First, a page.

Martinmas is the feast day of Saint Martin on November 11. Calendar poems and pictures with religious reference suggest consciousness of living and working through sacred time. Even poems lacking explicit religious words see labor as truly meaningful because it takes part in the established cycle of the cosmos. In addition, it is the duty assigned by God to Adam, and thus an earthly means to reach heaven. All social classes have their roles in monthly labors, as best seen from sets of pictures. In any month, a person from the upper classes may appear performing the work of supervision or management, or exercising a duty of charity. And when it comes to the pleasures of spring and the year-end feasting, all ranks of society mingle. There may even be festive role-reversal, with peasants as Epiphany king and queen, served by individuals wearing the rich clothes of a higher station.

There is a wide variety of “labors” poems, in part due to different kinds of agriculture or animal husbandry practiced in different locations. But the intended audience and special interests also create variations. Sara Coleridge’s “The Garden Year” (1834) addresses children and focuses on the English flower garden.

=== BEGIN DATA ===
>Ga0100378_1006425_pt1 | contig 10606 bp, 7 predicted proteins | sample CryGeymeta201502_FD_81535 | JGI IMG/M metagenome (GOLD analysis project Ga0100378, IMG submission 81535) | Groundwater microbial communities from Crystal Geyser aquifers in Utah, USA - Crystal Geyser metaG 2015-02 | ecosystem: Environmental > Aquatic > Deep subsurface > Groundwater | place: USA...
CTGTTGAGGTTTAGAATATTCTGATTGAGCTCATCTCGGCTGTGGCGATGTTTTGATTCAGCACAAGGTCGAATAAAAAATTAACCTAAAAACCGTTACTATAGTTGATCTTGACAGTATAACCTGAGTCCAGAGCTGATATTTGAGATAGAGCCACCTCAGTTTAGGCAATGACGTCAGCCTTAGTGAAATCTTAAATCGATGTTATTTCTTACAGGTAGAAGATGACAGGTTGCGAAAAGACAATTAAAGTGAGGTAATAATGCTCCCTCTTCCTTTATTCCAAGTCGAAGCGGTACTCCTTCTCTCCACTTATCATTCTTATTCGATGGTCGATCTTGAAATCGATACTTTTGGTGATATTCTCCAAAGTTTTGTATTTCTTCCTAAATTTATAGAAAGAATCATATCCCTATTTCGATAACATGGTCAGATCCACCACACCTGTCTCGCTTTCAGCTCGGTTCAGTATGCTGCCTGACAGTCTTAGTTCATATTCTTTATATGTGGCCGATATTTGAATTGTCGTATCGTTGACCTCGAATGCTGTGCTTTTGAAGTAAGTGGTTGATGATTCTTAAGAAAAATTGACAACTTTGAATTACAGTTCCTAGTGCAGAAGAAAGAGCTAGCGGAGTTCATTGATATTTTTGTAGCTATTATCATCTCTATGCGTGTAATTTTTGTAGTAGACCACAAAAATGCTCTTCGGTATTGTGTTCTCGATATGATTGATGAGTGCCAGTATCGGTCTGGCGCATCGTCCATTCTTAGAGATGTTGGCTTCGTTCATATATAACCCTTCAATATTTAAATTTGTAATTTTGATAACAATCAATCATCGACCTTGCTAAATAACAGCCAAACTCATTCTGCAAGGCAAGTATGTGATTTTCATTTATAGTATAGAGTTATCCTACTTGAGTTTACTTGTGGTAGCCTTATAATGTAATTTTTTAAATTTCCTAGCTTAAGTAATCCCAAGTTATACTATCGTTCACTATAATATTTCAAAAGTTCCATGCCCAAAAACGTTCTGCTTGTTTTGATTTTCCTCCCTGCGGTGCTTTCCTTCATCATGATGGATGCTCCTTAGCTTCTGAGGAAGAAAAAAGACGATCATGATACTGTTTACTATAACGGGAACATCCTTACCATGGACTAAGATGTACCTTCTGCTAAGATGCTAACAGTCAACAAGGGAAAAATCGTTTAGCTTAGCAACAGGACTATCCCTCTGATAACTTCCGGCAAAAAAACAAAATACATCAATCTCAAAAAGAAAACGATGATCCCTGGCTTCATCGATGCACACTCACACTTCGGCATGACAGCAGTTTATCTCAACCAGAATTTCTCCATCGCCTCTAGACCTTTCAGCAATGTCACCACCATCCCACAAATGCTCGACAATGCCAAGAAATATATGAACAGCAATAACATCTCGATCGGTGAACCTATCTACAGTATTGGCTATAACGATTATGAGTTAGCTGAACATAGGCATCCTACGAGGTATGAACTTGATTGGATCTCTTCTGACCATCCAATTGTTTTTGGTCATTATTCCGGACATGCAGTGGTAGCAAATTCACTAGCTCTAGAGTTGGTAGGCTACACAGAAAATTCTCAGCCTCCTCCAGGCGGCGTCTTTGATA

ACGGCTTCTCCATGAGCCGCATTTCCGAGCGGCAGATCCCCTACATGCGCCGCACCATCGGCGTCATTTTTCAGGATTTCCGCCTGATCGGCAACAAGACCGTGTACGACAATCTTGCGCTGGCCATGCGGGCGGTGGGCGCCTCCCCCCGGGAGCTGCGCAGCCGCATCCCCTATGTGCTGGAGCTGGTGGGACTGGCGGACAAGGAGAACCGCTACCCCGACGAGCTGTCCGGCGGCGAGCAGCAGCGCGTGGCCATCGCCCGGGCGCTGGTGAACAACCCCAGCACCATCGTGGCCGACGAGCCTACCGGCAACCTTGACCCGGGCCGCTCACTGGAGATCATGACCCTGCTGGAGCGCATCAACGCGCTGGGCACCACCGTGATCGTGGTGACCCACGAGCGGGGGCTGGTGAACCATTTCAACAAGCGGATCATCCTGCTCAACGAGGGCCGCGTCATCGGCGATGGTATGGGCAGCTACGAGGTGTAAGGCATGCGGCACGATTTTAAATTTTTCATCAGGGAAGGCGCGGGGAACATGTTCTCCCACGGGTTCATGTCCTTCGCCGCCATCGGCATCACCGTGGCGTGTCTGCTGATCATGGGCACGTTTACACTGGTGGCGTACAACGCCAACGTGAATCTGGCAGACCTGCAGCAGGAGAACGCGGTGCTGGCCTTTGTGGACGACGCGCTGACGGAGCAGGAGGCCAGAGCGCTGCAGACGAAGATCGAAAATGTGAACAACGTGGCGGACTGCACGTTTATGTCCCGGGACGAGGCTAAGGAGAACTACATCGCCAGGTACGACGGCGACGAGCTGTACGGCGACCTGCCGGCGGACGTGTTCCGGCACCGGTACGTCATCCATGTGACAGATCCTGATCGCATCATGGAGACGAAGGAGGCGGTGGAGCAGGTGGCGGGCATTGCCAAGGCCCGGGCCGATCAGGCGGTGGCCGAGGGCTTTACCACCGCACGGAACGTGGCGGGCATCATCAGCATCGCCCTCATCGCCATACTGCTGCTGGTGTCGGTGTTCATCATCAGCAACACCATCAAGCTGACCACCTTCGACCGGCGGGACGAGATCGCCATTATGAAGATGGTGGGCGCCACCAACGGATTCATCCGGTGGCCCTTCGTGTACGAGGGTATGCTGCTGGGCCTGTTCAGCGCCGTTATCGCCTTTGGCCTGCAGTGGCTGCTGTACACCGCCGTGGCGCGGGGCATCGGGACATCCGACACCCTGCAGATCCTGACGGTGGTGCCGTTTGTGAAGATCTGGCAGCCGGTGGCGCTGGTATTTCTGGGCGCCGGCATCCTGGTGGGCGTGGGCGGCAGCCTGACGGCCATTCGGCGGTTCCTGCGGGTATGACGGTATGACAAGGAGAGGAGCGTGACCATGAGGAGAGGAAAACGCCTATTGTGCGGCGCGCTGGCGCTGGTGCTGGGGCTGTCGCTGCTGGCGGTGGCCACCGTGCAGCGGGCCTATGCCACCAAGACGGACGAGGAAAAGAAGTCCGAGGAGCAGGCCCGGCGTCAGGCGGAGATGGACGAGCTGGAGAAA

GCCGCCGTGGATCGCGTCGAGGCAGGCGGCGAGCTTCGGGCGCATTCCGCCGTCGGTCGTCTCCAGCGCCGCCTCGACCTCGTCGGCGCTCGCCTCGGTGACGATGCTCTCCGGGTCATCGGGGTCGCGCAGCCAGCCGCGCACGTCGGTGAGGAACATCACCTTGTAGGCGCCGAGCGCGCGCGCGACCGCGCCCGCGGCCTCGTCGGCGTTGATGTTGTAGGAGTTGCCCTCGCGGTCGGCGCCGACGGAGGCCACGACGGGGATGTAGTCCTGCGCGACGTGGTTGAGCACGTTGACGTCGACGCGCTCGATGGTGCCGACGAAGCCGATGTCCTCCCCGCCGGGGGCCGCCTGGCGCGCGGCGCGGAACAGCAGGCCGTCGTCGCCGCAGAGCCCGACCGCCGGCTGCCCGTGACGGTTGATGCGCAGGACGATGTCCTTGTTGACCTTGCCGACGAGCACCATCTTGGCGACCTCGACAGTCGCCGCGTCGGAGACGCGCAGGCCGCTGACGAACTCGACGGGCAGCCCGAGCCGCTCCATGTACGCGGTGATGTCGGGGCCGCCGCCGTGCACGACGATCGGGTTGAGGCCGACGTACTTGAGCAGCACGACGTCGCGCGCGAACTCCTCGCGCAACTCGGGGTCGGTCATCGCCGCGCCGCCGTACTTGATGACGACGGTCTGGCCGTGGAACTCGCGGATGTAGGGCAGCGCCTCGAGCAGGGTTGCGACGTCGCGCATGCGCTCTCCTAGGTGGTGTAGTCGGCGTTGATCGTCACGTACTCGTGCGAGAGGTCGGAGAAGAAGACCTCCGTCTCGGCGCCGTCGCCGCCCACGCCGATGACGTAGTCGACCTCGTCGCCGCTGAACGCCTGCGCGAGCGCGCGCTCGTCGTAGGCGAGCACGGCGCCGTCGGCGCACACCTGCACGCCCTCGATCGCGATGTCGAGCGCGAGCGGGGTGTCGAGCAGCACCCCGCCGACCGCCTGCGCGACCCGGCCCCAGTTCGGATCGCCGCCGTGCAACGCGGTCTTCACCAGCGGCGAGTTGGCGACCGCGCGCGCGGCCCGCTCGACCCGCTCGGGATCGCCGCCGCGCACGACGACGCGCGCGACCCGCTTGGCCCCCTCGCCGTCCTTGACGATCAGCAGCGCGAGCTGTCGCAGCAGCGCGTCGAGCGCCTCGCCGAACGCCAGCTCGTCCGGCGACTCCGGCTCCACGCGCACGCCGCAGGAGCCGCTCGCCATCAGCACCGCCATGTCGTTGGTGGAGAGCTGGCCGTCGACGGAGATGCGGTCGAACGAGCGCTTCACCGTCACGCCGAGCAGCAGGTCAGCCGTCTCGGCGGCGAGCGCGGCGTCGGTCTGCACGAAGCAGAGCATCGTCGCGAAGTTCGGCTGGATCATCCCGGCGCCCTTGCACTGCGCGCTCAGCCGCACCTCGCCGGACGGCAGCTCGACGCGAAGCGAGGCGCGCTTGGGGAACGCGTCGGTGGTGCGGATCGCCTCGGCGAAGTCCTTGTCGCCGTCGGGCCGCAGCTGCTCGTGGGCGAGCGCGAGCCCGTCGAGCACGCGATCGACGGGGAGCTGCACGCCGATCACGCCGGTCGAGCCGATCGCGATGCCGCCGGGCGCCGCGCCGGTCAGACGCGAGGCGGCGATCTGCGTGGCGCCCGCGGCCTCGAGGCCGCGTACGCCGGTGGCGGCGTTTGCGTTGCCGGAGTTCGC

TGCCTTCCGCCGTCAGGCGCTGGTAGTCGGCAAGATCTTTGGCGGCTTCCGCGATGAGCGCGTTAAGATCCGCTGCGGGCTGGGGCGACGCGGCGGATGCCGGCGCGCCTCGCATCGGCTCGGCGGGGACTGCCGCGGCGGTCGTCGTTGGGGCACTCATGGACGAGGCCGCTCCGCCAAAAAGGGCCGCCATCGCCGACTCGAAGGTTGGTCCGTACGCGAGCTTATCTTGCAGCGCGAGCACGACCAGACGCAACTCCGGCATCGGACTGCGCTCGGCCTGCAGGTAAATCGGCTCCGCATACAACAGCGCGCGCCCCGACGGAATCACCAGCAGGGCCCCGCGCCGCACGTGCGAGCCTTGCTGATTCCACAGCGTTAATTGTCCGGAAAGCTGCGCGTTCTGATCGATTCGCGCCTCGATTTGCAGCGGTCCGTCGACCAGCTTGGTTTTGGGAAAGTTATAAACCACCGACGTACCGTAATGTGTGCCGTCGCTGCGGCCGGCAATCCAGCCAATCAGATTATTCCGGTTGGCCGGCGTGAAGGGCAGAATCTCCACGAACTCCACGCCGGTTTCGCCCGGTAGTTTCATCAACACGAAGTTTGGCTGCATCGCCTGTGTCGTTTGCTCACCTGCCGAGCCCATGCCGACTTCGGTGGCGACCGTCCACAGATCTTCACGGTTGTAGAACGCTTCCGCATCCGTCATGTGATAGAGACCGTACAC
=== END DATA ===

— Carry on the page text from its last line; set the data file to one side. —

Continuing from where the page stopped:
January brings the snow,
Makes our feet and fingers glow.

February brings the rain,
Thaws the frozen lake again.

March brings breezes, loud and shrill,
To stir the dancing daffodil.

April brings the primrose sweet,
Scatters daisies at our feet.

May brings flocks of pretty lambs
Skipping by their fleecy dams.

June brings tulips, lilies, roses,
Fills the children’s hands with posies.

Hot July brings cooling showers,
Apricots and gillyflowers.

August brings the sheaves of corn,
Then the harvest home is borne.

Warm September brings the fruit;
Sportsmen then begin to shoot.

Fresh October brings the pheasant;
Then to gather nuts is pleasant.

Dull November brings the blast;
Then the leaves are whirling fast.

Chill December brings the sleet,
Blazing fire and Christmas treat.